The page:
The right way to 'call' a class attribute inside the same class
steve+comp.lang.python at pearwood.info
Tue Dec 13 00:45:41 EST 2016
On Tuesday 13 December 2016 10:23, Chris Angelico wrote:
> On Tue, Dec 13, 2016 at 10:17 AM, Ben Finney <ben+python at benfinney.id.au>
>> If the differences didn't matter I would agree that “overly pedantic” is
>> fair. But those differences trip up newcomers. Thinking of
>> ‘Foo.__init__’ leads people to wonder where the ‘self’ attribute came
>> from – am I not meant to be constructing it? — and to attempt to return
>> that instance. And when the time comes to lean about ‘__new__’ the
>> confusion continues, because the newcomer has been told that something
>> *else* is the constructor, so what's this?
> constructor". When you do, there is a 'this' object before you start.
> 'this' should end up existing?
You've ignored Ben's critical point that if we call __init__ the "constructor",
what do we call __new__? (Perhaps we should call __new__ the "initialiser" for
that we shouldn't feel the need to mindlessly copy C++ terminology. Is it your
C++ or ObjectiveC? Even when it goes against the obvious English mnemonic?
__init__ is the INITialiser (it initialises an existing instance);
__new__ creates/constructs a NEW instance
> Does it really even matter when memory
> gets allocated and the object's identity assigned?
Actually, yes it does. Try constructing an immutable object like a subclass of
float, str or int from the __init__ method. Attaching attributes to the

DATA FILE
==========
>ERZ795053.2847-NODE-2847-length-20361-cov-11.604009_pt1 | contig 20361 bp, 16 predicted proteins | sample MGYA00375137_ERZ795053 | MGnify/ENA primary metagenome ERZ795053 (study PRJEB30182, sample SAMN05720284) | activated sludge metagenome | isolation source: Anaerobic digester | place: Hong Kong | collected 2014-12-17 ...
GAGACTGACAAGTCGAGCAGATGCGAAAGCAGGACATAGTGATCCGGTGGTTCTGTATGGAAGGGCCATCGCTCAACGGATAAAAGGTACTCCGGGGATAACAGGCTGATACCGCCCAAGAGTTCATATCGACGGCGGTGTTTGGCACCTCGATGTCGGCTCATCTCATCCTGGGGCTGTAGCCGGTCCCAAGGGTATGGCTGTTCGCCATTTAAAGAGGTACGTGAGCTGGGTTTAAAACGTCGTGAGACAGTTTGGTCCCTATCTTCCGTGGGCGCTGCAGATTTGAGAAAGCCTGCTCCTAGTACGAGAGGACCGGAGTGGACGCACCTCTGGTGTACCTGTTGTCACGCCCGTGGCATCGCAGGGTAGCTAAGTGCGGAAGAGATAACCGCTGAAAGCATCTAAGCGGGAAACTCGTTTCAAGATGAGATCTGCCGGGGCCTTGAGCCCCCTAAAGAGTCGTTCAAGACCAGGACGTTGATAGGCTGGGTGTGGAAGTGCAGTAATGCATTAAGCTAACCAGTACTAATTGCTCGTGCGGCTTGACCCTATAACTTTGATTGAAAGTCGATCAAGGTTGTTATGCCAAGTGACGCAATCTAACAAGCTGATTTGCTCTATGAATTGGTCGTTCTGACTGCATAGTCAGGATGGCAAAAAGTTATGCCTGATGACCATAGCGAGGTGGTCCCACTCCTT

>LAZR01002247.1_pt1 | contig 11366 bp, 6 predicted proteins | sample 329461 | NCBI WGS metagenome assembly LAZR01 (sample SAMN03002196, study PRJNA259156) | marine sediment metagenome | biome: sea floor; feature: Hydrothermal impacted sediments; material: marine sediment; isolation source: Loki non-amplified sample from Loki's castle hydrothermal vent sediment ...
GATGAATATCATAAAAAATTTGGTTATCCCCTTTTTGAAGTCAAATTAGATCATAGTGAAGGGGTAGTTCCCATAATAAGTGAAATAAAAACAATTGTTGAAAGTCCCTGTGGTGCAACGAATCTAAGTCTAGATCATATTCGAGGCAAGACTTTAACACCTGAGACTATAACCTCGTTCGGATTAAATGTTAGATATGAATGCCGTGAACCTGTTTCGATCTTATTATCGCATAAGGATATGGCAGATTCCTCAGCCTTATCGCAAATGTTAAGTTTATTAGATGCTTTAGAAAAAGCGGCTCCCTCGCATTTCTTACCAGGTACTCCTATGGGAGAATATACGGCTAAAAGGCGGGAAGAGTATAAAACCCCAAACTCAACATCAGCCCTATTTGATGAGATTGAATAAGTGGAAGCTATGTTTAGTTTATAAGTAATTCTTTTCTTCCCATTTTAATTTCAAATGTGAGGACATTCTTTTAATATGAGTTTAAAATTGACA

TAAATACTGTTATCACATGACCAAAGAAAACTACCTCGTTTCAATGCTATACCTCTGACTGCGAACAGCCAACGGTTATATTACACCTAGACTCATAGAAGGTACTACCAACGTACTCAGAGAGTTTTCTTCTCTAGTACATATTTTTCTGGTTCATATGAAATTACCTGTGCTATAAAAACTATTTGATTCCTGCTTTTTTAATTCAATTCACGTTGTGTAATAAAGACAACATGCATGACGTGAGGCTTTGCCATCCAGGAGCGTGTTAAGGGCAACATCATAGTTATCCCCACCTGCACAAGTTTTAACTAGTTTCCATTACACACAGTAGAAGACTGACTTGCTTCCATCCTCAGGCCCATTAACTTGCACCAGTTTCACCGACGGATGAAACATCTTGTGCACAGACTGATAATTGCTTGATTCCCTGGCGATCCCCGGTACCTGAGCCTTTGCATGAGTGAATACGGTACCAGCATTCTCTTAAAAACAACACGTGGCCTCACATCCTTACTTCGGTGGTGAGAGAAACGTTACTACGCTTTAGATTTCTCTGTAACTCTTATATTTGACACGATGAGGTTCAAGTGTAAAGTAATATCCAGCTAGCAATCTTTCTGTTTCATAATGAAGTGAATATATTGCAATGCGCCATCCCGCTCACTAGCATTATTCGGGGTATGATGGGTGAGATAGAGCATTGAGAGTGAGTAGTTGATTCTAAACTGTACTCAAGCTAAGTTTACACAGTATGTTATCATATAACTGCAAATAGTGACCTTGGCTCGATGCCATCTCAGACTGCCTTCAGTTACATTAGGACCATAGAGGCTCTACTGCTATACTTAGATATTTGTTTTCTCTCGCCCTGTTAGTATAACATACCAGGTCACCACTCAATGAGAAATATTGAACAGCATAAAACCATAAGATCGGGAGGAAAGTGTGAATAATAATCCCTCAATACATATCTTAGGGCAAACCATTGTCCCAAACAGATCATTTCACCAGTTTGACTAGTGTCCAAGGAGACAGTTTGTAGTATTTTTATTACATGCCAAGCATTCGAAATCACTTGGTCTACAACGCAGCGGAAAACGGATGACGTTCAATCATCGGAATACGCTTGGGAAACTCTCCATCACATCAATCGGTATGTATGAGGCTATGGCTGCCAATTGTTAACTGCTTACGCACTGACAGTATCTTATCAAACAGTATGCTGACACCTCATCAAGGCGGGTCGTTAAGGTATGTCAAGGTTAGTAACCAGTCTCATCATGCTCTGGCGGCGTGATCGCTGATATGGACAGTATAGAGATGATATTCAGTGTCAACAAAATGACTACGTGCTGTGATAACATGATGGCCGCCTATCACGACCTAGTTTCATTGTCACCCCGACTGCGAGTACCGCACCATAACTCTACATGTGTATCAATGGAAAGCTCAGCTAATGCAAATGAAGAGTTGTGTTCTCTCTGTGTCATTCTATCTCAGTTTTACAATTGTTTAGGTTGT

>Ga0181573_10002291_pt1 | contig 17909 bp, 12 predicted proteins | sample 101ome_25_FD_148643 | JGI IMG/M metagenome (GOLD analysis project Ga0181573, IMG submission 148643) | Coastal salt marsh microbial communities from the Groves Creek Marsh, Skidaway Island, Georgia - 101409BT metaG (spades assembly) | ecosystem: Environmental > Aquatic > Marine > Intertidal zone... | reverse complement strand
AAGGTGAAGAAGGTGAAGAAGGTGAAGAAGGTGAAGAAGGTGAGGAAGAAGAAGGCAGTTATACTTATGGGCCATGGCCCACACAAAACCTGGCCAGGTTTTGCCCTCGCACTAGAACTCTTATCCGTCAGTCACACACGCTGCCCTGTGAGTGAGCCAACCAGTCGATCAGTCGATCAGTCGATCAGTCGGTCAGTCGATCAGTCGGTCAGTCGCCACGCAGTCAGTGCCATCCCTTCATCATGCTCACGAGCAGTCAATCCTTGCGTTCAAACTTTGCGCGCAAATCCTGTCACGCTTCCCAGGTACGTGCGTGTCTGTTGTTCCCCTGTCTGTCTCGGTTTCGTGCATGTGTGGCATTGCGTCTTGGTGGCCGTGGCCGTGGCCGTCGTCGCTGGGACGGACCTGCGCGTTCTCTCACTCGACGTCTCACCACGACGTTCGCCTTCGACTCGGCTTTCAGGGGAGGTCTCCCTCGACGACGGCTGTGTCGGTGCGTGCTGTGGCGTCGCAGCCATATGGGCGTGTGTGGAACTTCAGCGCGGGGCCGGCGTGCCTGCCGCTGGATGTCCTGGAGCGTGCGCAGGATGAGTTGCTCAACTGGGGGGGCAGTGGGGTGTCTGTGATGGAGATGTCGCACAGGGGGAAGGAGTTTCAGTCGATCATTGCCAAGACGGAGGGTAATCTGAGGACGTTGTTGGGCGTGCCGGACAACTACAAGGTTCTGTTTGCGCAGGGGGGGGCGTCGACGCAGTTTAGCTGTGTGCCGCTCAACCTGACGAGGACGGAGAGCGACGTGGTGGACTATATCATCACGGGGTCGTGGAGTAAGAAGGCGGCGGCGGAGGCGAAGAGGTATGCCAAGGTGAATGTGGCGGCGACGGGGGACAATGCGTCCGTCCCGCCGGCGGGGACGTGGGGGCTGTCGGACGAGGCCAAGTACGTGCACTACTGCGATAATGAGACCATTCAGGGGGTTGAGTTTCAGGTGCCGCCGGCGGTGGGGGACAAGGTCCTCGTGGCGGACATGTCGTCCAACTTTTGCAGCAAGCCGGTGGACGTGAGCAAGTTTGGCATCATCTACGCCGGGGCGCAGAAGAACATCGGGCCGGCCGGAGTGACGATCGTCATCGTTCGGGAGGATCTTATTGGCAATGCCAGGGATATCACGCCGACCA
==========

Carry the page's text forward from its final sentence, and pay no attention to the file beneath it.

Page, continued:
instance doesn't count.
def __init__(self, arg):
arg = abs(arg)
return super().__init__(self, arg)
So much fail...
> Before __init__
> gets called, the object isn't "truly there" - its fundamental
> invariants may not yet have been established, and key attributes might
> not have been set up.
"Fundamental invariants" is tricky though -- are they *truly* fundamental? This
is Python -- I can easily make a Python-based class that lacks the attributes
that its methods assume will be there, or delete them after creation.
But there is one thing which truly is fundamental: the instance creation, the
moment that object.__new__ returns a new instance. Before calling that, the
instance genuinely doesn't exist; after object.__new__ returns, it genuinely
does. (Even if it isn't fully initialised.)
Unlike __init__, object.__new__ is atomic: it either succeeds, or it doesn't.
So object.__new__ really is the constructor of instances, and so following
standard practice, MyClass.__new__ which inherits from object ought to be
called the same thing. (Even if it is no longer atomic, due to being written in
> Once __init__ finishes, there is an expectation
> that attributes and invariants are sorted out.
> This is like the old "Python doesn't have variables" thing.
> Ultimately, every language has slightly different semantics (otherwise
> they'd be trivial transformations, like Ook and Brainf*), so you have
> to learn that the "constructor" might have slightly different
> semantics. Accept it - embrace it. Learn it.
We're not debating what other languages should call __new__ and __init__ or
whatever their equivalents are. We're debating what Python should call them.
For some prior art, consider ObjectiveC. To create a new instance of a class,
[[MyClass alloc] init]
where alloc is the "allocator" (it basically just allocates memory, and very
little else) and init is the "initialiser" (because it initialises the newly
In more modern versions of ObjectiveC, there's a short-cut:
where new calls alloc then init for you.
In Ruby, people think of two distinct things as the "constructor", depending on
what you are doing. [Source: my resident Ruby expert at work.] If you are
talking about *writing* a class, the constructor is the initialize method:
But if you are talking about *creating an instance* it is the new method:
which itself automatically calls initialize behind the scenes. (I'm told that
it is possible to override new, but nobody does it.)
It seems to me that both of these are quite similar to Python's model.
"Ever since I learned about confirmation bias, I've been seeing
it everywhere." - Jon Ronson
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